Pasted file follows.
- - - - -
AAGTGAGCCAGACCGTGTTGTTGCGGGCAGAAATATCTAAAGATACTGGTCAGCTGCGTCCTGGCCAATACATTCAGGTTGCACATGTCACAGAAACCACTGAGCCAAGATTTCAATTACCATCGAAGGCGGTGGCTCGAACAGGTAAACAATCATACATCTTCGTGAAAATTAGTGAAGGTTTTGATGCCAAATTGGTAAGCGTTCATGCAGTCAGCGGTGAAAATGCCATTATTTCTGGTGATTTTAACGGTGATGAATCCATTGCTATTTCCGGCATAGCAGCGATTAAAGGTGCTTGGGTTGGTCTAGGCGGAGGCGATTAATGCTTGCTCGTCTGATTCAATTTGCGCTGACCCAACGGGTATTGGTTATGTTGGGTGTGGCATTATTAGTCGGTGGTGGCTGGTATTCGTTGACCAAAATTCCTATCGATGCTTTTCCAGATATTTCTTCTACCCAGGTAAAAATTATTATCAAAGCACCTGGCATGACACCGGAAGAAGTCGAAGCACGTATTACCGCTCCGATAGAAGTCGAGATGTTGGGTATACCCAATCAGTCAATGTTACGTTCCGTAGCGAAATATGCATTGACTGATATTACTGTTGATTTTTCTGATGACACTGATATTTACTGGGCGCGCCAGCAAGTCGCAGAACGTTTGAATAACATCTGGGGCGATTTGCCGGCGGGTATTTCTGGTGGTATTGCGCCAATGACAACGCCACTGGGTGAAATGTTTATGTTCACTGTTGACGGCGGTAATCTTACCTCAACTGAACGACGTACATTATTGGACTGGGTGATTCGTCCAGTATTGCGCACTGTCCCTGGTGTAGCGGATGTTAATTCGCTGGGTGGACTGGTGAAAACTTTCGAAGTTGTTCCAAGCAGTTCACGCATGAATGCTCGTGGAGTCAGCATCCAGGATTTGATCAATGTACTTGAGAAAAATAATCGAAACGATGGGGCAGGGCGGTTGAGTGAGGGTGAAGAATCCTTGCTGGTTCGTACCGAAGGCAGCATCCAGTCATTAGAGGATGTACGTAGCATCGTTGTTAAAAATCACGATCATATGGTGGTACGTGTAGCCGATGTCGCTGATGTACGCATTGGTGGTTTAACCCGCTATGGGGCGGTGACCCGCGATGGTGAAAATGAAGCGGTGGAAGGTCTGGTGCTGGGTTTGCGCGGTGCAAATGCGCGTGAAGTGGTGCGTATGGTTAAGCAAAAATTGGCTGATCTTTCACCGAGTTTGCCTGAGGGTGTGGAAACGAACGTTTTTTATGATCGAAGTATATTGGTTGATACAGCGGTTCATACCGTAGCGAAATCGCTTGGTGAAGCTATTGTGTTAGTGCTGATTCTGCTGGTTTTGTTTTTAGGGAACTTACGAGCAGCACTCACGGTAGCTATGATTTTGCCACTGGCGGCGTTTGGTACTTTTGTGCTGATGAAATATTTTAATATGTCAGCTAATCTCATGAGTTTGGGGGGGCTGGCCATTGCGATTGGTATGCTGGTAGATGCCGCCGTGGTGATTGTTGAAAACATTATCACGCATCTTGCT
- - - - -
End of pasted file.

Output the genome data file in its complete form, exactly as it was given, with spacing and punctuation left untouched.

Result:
AAGTGAGCCAGACCGTGTTGTTGCGGGCAGAAATATCTAAAGATACTGGTCAGCTGCGTCCTGGCCAATACATTCAGGTTGCACATGTCACAGAAACCACTGAGCCAAGATTTCAATTACCATCGAAGGCGGTGGCTCGAACAGGTAAACAATCATACATCTTCGTGAAAATTAGTGAAGGTTTTGATGCCAAATTGGTAAGCGTTCATGCAGTCAGCGGTGAAAATGCCATTATTTCTGGTGATTTTAACGGTGATGAATCCATTGCTATTTCCGGCATAGCAGCGATTAAAGGTGCTTGGGTTGGTCTAGGCGGAGGCGATTAATGCTTGCTCGTCTGATTCAATTTGCGCTGACCCAACGGGTATTGGTTATGTTGGGTGTGGCATTATTAGTCGGTGGTGGCTGGTATTCGTTGACCAAAATTCCTATCGATGCTTTTCCAGATATTTCTTCTACCCAGGTAAAAATTATTATCAAAGCACCTGGCATGACACCGGAAGAAGTCGAAGCACGTATTACCGCTCCGATAGAAGTCGAGATGTTGGGTATACCCAATCAGTCAATGTTACGTTCCGTAGCGAAATATGCATTGACTGATATTACTGTTGATTTTTCTGATGACACTGATATTTACTGGGCGCGCCAGCAAGTCGCAGAACGTTTGAATAACATCTGGGGCGATTTGCCGGCGGGTATTTCTGGTGGTATTGCGCCAATGACAACGCCACTGGGTGAAATGTTTATGTTCACTGTTGACGGCGGTAATCTTACCTCAACTGAACGACGTACATTATTGGACTGGGTGATTCGTCCAGTATTGCGCACTGTCCCTGGTGTAGCGGATGTTAATTCGCTGGGTGGACTGGTGAAAACTTTCGAAGTTGTTCCAAGCAGTTCACGCATGAATGCTCGTGGAGTCAGCATCCAGGATTTGATCAATGTACTTGAGAAAAATAATCGAAACGATGGGGCAGGGCGGTTGAGTGAGGGTGAAGAATCCTTGCTGGTTCGTACCGAAGGCAGCATCCAGTCATTAGAGGATGTACGTAGCATCGTTGTTAAAAATCACGATCATATGGTGGTACGTGTAGCCGATGTCGCTGATGTACGCATTGGTGGTTTAACCCGCTATGGGGCGGTGACCCGCGATGGTGAAAATGAAGCGGTGGAAGGTCTGGTGCTGGGTTTGCGCGGTGCAAATGCGCGTGAAGTGGTGCGTATGGTTAAGCAAAAATTGGCTGATCTTTCACCGAGTTTGCCTGAGGGTGTGGAAACGAACGTTTTTTATGATCGAAGTATATTGGTTGATACAGCGGTTCATACCGTAGCGAAATCGCTTGGTGAAGCTATTGTGTTAGTGCTGATTCTGCTGGTTTTGTTTTTAGGGAACTTACGAGCAGCACTCACGGTAGCTATGATTTTGCCACTGGCGGCGTTTGGTACTTTTGTGCTGATGAAATATTTTAATATGTCAGCTAATCTCATGAGTTTGGGGGGGCTGGCCATTGCGATTGGTATGCTGGTAGATGCCGCCGTGGTGATTGTTGAAAACATTATCACGCATCTTGCT